James Bond and Abraham Lincoln both were very impressive at the box office this weekend but they also killed at the Academy of Motion Pictures Arts and Sciences with packed turnaway crowds, certainly among the biggest of the year there and a good omen for their Oscar chances.
At Saturday night’s Lincoln screening the 1,012 seat Samuel Goldwyn Theatre was already full with Academy members by 7:10 and the smaller theatre in the building that seats about 80 was also at capacity just a few minutes later. In a rare moment for these official Academy screenings about 50 to 60 were turned away. One member who didn’t make it in and regularly attends almost all the Acad member weekend showings told me it was the first time in all the years he has been going that he wasn’t able to get in. The film reportedly played extremely well with a standing ovation for star Daniel Day-Lewis at the Q&A which also included director Steven Spielberg, producer Kathleen Kennedy, screenwriter Tony Kushner, composer John Williams and co-star Sally Field. I was also told that virtually everyone stayed for the Q&A which often isn’t the case. This intense interest bodes well for the film’s Oscar prospects down the line. An earlier all-Guild screening at the Westwood Bruin also drew a capacity crowd and strong response at the Q&A.
For Lincoln Academy Award attention is expected but now MGM/Sony’s (with Eon) Skyfall, thanks to top reviews and the best business ever for a Bond, is also surprising pundits as an emerging Best Picture contender. The Goldwyn was packed to the rafters on Sunday night and producers Barbara Broccoli and Michael Wilson, star Daniel Craig and director Sam Mendes appeared for the Q&A. One member told me they felt it is definitely Best Picture material and that was seconded by another, a self-confessed Bond uber-fan who proclaimed it the best ever.
Skyfall marks the 23rd Bond film out of the Broccoli factory and it is the first I can recall getting truly serious Oscar talk, not only for Best Picture but even in acting categories for supporting players Javier Bardem as the villainous Silva and Judi Dench with a particularly meaty turn as M this time around. It currently stands at an impressive 92% fresh score at Rotten Tomatoes survey of critics, the best critical response to a Bond film in decades. Mendes’ smart re-invention of the series after the not-well received Quantum Of Solace (2008) is a big reason why.
In terms of past history Bond films have a very spotty track record at the Oscars being nominated just seven times, mostly in music categories and with only two early wins for Goldfinger’s (1964) sound effects and for Thunderball’s (1965) Visual Effects. But Never Say Never to James Bond and Sony may seriously be looking at an Oscar campaign across the board. Although there was a spotty attempt made on behalf of Craig’s first go-round as Bond in 2006’s Casino Royale, the venerable series has never had a film with the Oscar pedigree of Skyfall starting with its Oscar-winning director Mendes (American Beauty) and including at least three craftsmen new to the Bond oeuvre and way overdue for a statuette including 9-time nominated cinematographer Roger Deakins, 10-time nominated composer Thomas Newman (a Mendes regular) and 15-time nominated Sound Mixer Greg P. Russell. Russell, who attended Sunday night’s Academy screening, told me he is hoping this is the movie that changes both his and James Bond’s luck at the Oscars. “I have been a part of a lot of visual effects-type movies that are tentpoles and it is not the kind of movie that gets your 60-plus-old Academy member out to go see. But seeing this kind of turnout at the Academy was really exciting for me. I have read many reviews and most had the sentiment that this is not only one of the best Bond movies, but one of the best of 2012,” he told me earlier today. He has been going to the Oscars on a regular basis since 1989 and feels this could be his best shot, especially if it gets Best Picture attention.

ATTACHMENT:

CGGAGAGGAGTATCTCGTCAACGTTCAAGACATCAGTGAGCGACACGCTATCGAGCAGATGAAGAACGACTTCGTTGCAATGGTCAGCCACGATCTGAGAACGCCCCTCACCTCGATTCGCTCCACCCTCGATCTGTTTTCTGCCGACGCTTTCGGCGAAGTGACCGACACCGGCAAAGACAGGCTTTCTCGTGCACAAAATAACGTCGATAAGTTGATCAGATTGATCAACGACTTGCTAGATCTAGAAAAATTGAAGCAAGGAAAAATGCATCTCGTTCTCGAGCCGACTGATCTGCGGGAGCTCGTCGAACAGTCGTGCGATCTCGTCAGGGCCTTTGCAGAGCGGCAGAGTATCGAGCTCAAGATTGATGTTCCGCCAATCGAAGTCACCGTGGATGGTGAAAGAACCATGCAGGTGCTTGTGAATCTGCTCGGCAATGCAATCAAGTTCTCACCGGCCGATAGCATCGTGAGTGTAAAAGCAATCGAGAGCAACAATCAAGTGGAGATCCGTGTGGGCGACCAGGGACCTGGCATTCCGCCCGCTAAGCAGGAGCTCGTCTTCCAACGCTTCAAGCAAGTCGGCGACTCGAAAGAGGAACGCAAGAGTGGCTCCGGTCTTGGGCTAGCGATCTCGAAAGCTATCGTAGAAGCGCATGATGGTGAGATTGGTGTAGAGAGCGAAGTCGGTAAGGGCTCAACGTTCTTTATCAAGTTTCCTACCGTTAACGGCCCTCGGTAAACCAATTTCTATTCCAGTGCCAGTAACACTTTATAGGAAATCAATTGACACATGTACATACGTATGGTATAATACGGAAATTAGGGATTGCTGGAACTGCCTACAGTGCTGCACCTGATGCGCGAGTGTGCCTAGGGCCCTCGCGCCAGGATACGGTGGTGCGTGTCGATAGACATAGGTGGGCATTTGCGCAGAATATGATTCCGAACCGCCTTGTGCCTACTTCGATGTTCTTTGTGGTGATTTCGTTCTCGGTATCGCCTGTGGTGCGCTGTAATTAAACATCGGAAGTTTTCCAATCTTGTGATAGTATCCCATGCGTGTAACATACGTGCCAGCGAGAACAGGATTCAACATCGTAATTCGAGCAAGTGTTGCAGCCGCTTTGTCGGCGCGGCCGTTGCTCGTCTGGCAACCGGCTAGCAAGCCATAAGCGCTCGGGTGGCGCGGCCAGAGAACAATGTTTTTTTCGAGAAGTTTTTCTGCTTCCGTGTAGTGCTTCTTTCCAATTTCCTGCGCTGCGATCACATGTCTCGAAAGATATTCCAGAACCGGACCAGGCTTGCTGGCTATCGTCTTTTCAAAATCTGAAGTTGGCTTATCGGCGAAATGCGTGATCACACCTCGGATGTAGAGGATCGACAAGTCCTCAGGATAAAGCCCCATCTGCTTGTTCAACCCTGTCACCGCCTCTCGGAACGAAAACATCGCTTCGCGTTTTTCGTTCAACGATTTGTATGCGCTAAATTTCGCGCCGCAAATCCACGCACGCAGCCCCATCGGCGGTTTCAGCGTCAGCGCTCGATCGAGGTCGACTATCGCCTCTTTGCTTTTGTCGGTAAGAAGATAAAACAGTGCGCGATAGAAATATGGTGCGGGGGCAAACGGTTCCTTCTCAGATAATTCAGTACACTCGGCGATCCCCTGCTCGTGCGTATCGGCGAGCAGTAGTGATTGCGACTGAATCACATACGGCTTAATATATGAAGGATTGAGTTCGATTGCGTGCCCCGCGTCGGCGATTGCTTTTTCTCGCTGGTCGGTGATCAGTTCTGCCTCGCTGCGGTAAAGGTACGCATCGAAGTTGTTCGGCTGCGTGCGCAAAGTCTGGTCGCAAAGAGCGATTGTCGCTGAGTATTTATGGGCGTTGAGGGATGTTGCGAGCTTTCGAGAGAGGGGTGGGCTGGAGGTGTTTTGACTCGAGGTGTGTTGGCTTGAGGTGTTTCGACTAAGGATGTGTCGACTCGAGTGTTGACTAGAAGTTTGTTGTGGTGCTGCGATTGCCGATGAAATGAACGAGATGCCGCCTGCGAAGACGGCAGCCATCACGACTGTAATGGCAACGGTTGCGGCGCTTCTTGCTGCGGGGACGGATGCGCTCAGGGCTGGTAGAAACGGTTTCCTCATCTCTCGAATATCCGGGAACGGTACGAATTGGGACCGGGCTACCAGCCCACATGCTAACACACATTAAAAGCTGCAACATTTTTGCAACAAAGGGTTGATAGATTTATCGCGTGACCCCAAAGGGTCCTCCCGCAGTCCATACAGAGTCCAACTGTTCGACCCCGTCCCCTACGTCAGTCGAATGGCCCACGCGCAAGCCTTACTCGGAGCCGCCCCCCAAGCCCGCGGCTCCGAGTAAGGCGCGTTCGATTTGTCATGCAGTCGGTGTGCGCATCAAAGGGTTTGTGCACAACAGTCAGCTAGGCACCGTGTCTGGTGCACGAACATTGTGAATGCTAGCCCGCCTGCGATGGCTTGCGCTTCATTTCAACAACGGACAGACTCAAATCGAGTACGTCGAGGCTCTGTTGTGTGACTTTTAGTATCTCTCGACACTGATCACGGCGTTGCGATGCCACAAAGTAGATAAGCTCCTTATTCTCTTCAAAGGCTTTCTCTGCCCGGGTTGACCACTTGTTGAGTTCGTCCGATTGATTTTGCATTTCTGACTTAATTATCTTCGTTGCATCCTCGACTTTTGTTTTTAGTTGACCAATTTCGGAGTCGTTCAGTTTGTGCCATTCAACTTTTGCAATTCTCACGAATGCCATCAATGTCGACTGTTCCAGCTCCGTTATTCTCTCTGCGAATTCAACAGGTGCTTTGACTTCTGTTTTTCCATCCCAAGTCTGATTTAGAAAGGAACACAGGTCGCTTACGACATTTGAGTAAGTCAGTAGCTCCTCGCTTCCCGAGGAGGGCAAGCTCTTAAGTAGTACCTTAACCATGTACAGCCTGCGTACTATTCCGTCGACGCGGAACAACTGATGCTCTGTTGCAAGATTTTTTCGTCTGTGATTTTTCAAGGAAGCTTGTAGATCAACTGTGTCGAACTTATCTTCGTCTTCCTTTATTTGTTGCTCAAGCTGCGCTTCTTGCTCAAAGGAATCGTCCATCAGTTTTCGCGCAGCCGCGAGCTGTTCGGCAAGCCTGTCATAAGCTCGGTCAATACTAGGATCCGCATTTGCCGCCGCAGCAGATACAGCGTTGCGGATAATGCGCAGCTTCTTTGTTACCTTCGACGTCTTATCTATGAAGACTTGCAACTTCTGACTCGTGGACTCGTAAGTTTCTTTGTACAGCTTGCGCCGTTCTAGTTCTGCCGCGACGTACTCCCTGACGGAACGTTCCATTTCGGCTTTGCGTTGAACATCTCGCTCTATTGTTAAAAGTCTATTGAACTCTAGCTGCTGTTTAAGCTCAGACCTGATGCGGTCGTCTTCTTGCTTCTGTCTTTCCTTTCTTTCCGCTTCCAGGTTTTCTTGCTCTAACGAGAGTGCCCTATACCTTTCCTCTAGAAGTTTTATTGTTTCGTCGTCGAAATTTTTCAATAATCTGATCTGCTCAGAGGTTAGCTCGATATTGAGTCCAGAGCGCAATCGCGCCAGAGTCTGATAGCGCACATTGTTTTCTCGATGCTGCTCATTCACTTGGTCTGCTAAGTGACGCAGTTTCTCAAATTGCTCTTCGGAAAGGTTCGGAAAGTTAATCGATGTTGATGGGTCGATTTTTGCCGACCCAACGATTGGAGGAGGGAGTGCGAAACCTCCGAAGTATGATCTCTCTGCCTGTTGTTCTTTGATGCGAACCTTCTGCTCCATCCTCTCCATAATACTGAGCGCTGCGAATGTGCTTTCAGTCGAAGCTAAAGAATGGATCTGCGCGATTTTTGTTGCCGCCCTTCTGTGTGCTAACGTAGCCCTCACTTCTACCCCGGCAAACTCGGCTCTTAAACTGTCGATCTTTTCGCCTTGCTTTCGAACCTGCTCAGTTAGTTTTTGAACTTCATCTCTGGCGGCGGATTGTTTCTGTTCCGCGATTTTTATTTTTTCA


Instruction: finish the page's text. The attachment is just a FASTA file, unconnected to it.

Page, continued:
“I believe that is why the Best Picture category broadened (to 10 nominees), when The Dark Knight came out and didn’t get in the five. Generally as Academy members we are dealing with art films or indie films but the big popular movie that has critical acclaim too makes a lot of sense for Best Picture. I would love to see a more popular film get in and I think Skyfall fits into that as well,” he said while signaling Deakins, Newman and editor Stuart Baird out for special praise in addition to Mendes.
Another person with similar thoughts is Sony Pictures Entertainment Co-chairman Amy Pascal. At this weekend’s Contenders event where Pascal sat on our Moguls panel with several other studio heads I posed the question of why the Academy doesn’t take Bond films and other Blockbuster movies of its ilk as seriously as smaller, artier fare. Enjoying record grosses and rave reviews rolling in for the film over the weekend she didn’t mince words. “Well I think the Academy should take big blockbusters seriously. I think the Academy should take any movie seriously that is the best version of itself,” she said adding genre movies like Skyfall or Dark Knight fit that definition. “I think we all got into this business because of big American movies that we fell in love with, not because they’re small indie films. And I don’t think we should relegate the power that we have as filmmakers and Academy members to the French, or the English or the indies. This is what we do. We should own it.”
If “owning it” means also launching a big campaign, James Bond could be joining Abraham Lincoln as a major Oscar contender at the ripe old age of 50.
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